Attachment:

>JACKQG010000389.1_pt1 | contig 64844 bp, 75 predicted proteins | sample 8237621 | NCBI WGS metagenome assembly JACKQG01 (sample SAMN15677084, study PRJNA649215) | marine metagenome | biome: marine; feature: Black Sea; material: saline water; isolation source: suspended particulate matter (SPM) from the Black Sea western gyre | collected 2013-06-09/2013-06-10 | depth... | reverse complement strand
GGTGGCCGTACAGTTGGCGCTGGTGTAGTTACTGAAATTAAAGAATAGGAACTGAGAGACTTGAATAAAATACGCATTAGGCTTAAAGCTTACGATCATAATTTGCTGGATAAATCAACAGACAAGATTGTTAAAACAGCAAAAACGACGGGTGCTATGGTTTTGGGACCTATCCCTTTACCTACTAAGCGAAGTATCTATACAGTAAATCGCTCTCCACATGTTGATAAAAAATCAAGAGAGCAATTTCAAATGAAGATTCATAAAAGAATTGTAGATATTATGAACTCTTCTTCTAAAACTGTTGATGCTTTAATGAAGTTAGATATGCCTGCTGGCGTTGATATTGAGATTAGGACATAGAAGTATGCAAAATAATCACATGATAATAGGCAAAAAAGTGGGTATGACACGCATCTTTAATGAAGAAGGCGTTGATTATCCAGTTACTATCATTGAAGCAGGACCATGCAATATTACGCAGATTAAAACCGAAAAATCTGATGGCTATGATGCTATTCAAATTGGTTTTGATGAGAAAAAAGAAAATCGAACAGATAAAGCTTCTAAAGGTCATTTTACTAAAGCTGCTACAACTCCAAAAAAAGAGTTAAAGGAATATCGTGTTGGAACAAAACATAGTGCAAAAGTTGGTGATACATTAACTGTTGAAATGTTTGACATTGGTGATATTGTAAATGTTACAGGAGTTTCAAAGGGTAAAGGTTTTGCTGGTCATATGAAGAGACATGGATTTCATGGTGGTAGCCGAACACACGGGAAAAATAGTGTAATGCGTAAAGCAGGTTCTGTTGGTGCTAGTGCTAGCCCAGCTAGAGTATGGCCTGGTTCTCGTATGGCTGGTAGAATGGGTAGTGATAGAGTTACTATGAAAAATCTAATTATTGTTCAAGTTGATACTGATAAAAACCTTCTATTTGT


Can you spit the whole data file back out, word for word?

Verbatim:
>JACKQG010000389.1_pt1 | contig 64844 bp, 75 predicted proteins | sample 8237621 | NCBI WGS metagenome assembly JACKQG01 (sample SAMN15677084, study PRJNA649215) | marine metagenome | biome: marine; feature: Black Sea; material: saline water; isolation source: suspended particulate matter (SPM) from the Black Sea western gyre | collected 2013-06-09/2013-06-10 | depth... | reverse complement strand
GGTGGCCGTACAGTTGGCGCTGGTGTAGTTACTGAAATTAAAGAATAGGAACTGAGAGACTTGAATAAAATACGCATTAGGCTTAAAGCTTACGATCATAATTTGCTGGATAAATCAACAGACAAGATTGTTAAAACAGCAAAAACGACGGGTGCTATGGTTTTGGGACCTATCCCTTTACCTACTAAGCGAAGTATCTATACAGTAAATCGCTCTCCACATGTTGATAAAAAATCAAGAGAGCAATTTCAAATGAAGATTCATAAAAGAATTGTAGATATTATGAACTCTTCTTCTAAAACTGTTGATGCTTTAATGAAGTTAGATATGCCTGCTGGCGTTGATATTGAGATTAGGACATAGAAGTATGCAAAATAATCACATGATAATAGGCAAAAAAGTGGGTATGACACGCATCTTTAATGAAGAAGGCGTTGATTATCCAGTTACTATCATTGAAGCAGGACCATGCAATATTACGCAGATTAAAACCGAAAAATCTGATGGCTATGATGCTATTCAAATTGGTTTTGATGAGAAAAAAGAAAATCGAACAGATAAAGCTTCTAAAGGTCATTTTACTAAAGCTGCTACAACTCCAAAAAAAGAGTTAAAGGAATATCGTGTTGGAACAAAACATAGTGCAAAAGTTGGTGATACATTAACTGTTGAAATGTTTGACATTGGTGATATTGTAAATGTTACAGGAGTTTCAAAGGGTAAAGGTTTTGCTGGTCATATGAAGAGACATGGATTTCATGGTGGTAGCCGAACACACGGGAAAAATAGTGTAATGCGTAAAGCAGGTTCTGTTGGTGCTAGTGCTAGCCCAGCTAGAGTATGGCCTGGTTCTCGTATGGCTGGTAGAATGGGTAGTGATAGAGTTACTATGAAAAATCTAATTATTGTTCAAGTTGATACTGATAAAAACCTTCTATTTGT